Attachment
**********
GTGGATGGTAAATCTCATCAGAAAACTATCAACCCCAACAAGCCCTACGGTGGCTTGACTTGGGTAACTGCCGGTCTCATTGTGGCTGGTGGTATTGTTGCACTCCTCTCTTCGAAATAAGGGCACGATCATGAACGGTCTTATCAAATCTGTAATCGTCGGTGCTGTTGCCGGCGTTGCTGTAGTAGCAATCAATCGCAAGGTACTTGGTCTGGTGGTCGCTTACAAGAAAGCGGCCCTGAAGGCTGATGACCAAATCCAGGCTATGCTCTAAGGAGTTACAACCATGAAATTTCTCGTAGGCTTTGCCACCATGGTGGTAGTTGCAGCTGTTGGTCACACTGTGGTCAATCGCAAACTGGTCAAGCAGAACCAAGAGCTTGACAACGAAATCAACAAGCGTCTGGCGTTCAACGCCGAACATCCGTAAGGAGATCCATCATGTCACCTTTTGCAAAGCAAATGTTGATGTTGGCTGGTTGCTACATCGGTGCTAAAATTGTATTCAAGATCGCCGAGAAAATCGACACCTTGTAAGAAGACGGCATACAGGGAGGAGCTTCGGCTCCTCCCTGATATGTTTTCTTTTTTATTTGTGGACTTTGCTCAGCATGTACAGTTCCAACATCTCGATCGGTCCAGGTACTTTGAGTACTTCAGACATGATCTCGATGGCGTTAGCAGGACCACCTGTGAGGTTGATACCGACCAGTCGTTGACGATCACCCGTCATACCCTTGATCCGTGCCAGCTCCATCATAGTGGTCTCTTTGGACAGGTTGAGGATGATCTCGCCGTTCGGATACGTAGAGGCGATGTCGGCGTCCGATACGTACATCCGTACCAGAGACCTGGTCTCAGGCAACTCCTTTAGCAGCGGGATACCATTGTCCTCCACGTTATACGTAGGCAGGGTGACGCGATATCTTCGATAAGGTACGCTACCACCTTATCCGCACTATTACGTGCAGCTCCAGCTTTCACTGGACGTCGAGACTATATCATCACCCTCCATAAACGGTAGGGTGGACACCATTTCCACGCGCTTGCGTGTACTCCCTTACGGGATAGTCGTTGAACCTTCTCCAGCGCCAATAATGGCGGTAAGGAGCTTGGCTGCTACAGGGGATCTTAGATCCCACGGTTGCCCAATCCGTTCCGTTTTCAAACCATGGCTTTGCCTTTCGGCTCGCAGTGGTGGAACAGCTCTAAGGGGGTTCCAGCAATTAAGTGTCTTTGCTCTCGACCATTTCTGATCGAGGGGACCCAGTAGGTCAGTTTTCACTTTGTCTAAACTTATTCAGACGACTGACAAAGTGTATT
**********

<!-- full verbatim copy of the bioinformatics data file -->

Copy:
GTGGATGGTAAATCTCATCAGAAAACTATCAACCCCAACAAGCCCTACGGTGGCTTGACTTGGGTAACTGCCGGTCTCATTGTGGCTGGTGGTATTGTTGCACTCCTCTCTTCGAAATAAGGGCACGATCATGAACGGTCTTATCAAATCTGTAATCGTCGGTGCTGTTGCCGGCGTTGCTGTAGTAGCAATCAATCGCAAGGTACTTGGTCTGGTGGTCGCTTACAAGAAAGCGGCCCTGAAGGCTGATGACCAAATCCAGGCTATGCTCTAAGGAGTTACAACCATGAAATTTCTCGTAGGCTTTGCCACCATGGTGGTAGTTGCAGCTGTTGGTCACACTGTGGTCAATCGCAAACTGGTCAAGCAGAACCAAGAGCTTGACAACGAAATCAACAAGCGTCTGGCGTTCAACGCCGAACATCCGTAAGGAGATCCATCATGTCACCTTTTGCAAAGCAAATGTTGATGTTGGCTGGTTGCTACATCGGTGCTAAAATTGTATTCAAGATCGCCGAGAAAATCGACACCTTGTAAGAAGACGGCATACAGGGAGGAGCTTCGGCTCCTCCCTGATATGTTTTCTTTTTTATTTGTGGACTTTGCTCAGCATGTACAGTTCCAACATCTCGATCGGTCCAGGTACTTTGAGTACTTCAGACATGATCTCGATGGCGTTAGCAGGACCACCTGTGAGGTTGATACCGACCAGTCGTTGACGATCACCCGTCATACCCTTGATCCGTGCCAGCTCCATCATAGTGGTCTCTTTGGACAGGTTGAGGATGATCTCGCCGTTCGGATACGTAGAGGCGATGTCGGCGTCCGATACGTACATCCGTACCAGAGACCTGGTCTCAGGCAACTCCTTTAGCAGCGGGATACCATTGTCCTCCACGTTATACGTAGGCAGGGTGACGCGATATCTTCGATAAGGTACGCTACCACCTTATCCGCACTATTACGTGCAGCTCCAGCTTTCACTGGACGTCGAGACTATATCATCACCCTCCATAAACGGTAGGGTGGACACCATTTCCACGCGCTTGCGTGTACTCCCTTACGGGATAGTCGTTGAACCTTCTCCAGCGCCAATAATGGCGGTAAGGAGCTTGGCTGCTACAGGGGATCTTAGATCCCACGGTTGCCCAATCCGTTCCGTTTTCAAACCATGGCTTTGCCTTTCGGCTCGCAGTGGTGGAACAGCTCTAAGGGGGTTCCAGCAATTAAGTGTCTTTGCTCTCGACCATTTCTGATCGAGGGGACCCAGTAGGTCAGTTTTCACTTTGTCTAAACTTATTCAGACGACTGACAAAGTGTATT